On January 4, 1965, ordinance No. 683 was introduced and passed to first and second readings. On March 1, 1965, the City Council of Newport adopted ordinance No. 683 granting Newport Cable a nonexclusive franchise for a period of 10 years. At the end of 10 years Newport Cable had an option to renew for an additional 10 years if
on or before March 1, 1967, (it) shall have substantially rebuilt the existing coaxial cable system, shall have installed amplifiers having the capacity or handling twelve (12) television channels, and shall then be supplying its subscribers with the signals of all television stations whose signals at the Grantee's antenna site shall produce pictures which are relatively snow-free and not objectionably ghosty, * * *
Ordinance No. 683 provided that Newport Cable could not originate any advertising. There was no provision permitting the system to carry radio broadcasts.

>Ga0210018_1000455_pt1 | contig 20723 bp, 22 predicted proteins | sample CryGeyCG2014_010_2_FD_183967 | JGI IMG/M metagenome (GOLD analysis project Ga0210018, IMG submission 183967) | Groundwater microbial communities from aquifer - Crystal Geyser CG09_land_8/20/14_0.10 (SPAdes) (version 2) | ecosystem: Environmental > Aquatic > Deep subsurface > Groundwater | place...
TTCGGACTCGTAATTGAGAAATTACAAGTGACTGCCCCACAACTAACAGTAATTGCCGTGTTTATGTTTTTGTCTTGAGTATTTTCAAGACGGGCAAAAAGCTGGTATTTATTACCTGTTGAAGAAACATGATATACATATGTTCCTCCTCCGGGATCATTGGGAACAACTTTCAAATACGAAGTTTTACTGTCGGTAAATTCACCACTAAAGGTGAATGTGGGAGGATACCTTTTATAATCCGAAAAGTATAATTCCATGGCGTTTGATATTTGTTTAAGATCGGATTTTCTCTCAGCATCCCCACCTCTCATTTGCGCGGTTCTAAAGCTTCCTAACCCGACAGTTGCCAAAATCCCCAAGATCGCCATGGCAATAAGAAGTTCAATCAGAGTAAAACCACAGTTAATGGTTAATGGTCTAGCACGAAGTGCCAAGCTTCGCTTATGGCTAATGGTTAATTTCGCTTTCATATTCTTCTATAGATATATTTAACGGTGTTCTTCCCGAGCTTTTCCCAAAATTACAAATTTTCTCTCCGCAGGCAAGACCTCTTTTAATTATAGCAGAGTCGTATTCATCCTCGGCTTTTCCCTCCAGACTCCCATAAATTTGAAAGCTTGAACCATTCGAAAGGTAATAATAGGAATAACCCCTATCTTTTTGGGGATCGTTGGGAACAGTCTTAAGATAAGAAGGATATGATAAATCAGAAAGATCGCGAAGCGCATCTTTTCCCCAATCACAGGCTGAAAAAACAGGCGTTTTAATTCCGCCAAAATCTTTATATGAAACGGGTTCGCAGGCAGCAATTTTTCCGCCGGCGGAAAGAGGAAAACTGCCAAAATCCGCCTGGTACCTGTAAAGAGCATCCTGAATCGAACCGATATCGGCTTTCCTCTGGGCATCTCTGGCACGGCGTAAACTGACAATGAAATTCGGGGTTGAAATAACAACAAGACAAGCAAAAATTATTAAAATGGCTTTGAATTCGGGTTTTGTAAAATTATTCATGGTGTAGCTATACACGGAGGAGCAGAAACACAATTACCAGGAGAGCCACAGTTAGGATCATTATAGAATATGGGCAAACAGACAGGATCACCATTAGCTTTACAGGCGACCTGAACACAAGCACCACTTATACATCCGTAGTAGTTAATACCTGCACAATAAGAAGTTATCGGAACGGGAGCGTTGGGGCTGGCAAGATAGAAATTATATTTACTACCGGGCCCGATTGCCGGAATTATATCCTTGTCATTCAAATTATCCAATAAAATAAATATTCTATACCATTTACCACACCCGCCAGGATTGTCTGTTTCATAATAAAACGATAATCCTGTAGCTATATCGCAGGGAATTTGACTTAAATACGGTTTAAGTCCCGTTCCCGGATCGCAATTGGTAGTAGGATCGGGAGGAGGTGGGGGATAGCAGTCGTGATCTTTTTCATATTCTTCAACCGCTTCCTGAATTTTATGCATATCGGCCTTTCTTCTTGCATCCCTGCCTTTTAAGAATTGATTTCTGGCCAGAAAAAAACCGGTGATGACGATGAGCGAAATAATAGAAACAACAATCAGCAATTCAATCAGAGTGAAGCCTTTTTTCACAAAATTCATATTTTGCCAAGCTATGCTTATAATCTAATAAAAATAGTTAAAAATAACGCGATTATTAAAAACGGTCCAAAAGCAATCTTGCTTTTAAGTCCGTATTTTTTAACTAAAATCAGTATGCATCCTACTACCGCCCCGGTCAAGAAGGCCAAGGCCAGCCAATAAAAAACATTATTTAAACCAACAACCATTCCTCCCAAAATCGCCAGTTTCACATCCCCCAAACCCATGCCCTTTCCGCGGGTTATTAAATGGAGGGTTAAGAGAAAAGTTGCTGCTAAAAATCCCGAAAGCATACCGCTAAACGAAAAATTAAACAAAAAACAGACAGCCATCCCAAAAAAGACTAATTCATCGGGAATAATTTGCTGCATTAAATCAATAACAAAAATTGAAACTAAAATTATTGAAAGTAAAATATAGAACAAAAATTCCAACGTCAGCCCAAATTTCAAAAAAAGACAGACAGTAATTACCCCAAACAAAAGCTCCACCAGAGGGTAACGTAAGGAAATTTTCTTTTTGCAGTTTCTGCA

As was the case with the Toledo franchise, the company could not transfer its facilities or its rights under the franchise without council approval, and subscriber rates were subject to examination by the City, which could direct ‘fair and reasonable’ charges. In addition, in the Toledo and Newport franchises proposed rate changes by the companies were subject to approval by the respective cities.
Ordinance No. 683 required Newport Cable to furnish service whereever the demand was great enough to justify the cost. The council retained the right to make this determination and if the grantee failed to comply the franchise could be terminated. The City reserved the right to make use of Newport Cable's poles for police and fire alarm systems free of charge, but to the company's specifications. The City was to have access to Newport Cable's plans, contracts, books, and records, and the company was required to file copies of its rules and regulations, its rate schedule, and a summary report of gross revenues. The franchise fee was set a 3 percent of local gross service receipts.
Toledo ordinance No. 851 also contained provisions substantially identical to those set forth in the paragraph above.